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Covid-19 outbreak in China is unlikely to have a significant impact on Europe

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The options that are circulating there already exist on the European continent.


The options that are circulating there already exist on the European continent.


On Tuesday, the World Health Organization (WHO) estimated that the outbreak of Covid-19 cases in China would not significantly affect Europe, as variants circulating there already exist on the European continent.

“The current rise in China is not expected to have a significant impact on the epidemiological situation with Covid-19 in the European Region,” WHO Regional Director Hans Kluge said at an online press conference.

Kluge also urged European countries to take action.”proportionate and non-discriminatory regarding travelers from China.

Several countries, including Portugal, the US, Japan, France and Germany, have begun requiring negative tests for travelers from China, and others have been advised to refrain from unnecessary travel to China.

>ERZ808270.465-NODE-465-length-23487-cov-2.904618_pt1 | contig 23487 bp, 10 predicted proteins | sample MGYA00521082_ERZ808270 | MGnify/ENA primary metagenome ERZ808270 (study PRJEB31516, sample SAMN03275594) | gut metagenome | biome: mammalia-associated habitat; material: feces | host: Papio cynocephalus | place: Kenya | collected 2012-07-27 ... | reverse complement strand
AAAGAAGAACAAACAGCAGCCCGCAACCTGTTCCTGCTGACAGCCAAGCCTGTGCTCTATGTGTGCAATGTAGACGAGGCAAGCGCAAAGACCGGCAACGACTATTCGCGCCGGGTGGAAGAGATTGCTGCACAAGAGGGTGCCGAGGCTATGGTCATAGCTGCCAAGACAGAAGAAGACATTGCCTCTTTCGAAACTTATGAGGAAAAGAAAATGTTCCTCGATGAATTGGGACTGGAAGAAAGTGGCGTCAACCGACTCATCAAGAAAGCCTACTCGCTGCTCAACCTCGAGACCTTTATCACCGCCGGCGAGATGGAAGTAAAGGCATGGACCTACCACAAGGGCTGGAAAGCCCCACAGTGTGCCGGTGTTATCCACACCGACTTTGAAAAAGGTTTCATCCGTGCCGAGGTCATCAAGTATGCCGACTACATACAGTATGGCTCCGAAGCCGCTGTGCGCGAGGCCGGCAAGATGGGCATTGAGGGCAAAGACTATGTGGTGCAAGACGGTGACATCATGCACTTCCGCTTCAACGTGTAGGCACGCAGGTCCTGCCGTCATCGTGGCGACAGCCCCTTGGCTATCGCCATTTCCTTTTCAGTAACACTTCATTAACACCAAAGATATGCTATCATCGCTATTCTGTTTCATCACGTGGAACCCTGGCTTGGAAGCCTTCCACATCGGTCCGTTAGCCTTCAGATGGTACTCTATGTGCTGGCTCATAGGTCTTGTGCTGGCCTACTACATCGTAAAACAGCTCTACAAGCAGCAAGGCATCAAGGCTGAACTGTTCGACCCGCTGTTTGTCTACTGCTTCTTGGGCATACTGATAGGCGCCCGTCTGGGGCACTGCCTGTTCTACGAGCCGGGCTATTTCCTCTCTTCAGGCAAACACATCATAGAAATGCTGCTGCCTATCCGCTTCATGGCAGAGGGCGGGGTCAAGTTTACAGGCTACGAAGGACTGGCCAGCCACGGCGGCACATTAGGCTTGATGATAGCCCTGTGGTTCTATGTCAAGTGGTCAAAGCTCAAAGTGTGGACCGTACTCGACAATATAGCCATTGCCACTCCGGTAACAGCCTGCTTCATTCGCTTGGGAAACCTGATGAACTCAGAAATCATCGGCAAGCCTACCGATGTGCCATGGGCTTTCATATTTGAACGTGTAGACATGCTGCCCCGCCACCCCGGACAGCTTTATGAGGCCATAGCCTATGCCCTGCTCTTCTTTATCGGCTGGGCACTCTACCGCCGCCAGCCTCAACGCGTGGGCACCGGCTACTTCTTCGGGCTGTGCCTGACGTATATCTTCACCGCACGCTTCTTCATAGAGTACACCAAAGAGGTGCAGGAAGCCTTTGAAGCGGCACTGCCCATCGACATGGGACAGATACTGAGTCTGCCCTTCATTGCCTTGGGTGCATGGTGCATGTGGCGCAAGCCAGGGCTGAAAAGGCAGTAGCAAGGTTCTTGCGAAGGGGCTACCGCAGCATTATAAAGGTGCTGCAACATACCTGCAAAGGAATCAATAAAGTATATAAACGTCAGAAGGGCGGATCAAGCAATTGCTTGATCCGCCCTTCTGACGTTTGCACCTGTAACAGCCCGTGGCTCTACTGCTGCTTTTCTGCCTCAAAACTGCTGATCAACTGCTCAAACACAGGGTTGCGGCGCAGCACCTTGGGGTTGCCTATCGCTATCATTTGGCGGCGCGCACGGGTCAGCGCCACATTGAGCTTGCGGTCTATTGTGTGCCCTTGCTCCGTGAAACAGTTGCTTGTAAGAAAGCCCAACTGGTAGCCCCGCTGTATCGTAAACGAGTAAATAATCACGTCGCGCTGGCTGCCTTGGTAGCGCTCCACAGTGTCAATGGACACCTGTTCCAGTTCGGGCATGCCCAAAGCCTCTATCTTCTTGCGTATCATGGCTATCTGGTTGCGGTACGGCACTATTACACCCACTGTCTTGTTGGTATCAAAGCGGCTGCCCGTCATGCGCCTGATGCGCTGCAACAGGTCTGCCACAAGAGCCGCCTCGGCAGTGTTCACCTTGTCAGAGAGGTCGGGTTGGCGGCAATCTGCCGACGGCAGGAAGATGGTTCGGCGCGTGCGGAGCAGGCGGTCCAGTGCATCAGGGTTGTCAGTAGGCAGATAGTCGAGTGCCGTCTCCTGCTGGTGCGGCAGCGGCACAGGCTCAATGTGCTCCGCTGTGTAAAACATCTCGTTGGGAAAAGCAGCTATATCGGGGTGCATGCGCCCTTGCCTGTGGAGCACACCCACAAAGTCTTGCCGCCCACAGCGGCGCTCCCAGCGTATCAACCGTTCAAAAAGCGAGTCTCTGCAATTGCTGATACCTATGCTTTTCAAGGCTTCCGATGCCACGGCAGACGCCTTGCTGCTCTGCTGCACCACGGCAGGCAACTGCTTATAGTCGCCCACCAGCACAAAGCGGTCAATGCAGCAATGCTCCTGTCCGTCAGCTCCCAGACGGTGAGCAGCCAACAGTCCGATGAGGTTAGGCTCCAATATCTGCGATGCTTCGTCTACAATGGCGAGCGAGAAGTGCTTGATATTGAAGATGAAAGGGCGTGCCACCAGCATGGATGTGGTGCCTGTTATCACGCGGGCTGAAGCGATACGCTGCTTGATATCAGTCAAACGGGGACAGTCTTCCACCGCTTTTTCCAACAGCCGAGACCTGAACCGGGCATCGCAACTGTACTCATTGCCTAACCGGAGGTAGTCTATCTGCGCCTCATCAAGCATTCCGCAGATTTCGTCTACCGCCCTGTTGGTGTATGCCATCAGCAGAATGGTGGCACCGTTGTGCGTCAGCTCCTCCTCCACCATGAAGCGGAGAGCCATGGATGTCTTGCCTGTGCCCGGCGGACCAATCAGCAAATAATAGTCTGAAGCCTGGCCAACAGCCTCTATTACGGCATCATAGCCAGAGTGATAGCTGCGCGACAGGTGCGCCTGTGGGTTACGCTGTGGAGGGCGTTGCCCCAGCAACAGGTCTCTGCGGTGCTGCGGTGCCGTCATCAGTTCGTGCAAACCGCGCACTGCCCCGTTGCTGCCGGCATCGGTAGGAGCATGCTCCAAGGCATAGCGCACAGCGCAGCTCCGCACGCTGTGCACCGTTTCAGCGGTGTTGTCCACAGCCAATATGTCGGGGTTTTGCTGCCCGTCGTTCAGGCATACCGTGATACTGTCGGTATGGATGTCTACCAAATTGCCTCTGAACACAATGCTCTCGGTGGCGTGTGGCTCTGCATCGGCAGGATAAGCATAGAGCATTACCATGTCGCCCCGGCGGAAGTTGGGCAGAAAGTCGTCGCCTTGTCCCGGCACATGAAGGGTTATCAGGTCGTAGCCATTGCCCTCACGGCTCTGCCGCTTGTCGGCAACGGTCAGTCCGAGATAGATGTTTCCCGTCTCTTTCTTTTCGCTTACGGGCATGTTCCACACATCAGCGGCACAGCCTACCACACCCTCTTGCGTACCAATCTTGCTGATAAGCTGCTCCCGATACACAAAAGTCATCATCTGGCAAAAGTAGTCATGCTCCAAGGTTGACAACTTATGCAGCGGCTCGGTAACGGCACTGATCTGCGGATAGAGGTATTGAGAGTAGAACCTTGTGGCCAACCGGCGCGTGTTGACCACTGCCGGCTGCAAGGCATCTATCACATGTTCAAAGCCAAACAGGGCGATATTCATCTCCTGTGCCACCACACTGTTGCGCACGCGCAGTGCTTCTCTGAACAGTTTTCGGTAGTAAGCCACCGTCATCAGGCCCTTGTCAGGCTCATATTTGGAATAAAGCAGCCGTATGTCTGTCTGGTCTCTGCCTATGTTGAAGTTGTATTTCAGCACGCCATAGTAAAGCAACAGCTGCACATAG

Last week, the European Union urged its member states to introduce pre-flight screening in China, supplementing a negative test with “random tests” upon arrival in Europe.

“It is not wise for countries to take precautionary measures to protect their populations while we wait for more details” from China, as “these measures must be scientifically based,” Kluge said.

According to the WHO, 53 countries in the region, which stretches to Central Asia, are well protected against Covid, mainly due to high vaccination rates.

“As of early 2023, the region (…) is indeed in a very good position. We have robust population protection, partly due to waves of natural infection, but above all thanks to an overall excellent vaccination uptake,” said Katherine Smallwood, WHO emergency manager for Europe.

However, according to the organization, it is important to maintain a high level of vigilance.

“After three long years of a pandemic, with many countries grappling with overburdened health systems, shortages of essential medicines and depleted medical workforce, we cannot afford to put even more pressure on our health systems,” he insisted to Kluge.

“This threat could come from a disturbing new option anywhere and anytime, including here in Europe and Central Asia. Based on the lessons learned, we should be able to anticipate, detect and respond in time,” he added.

Source: Observador

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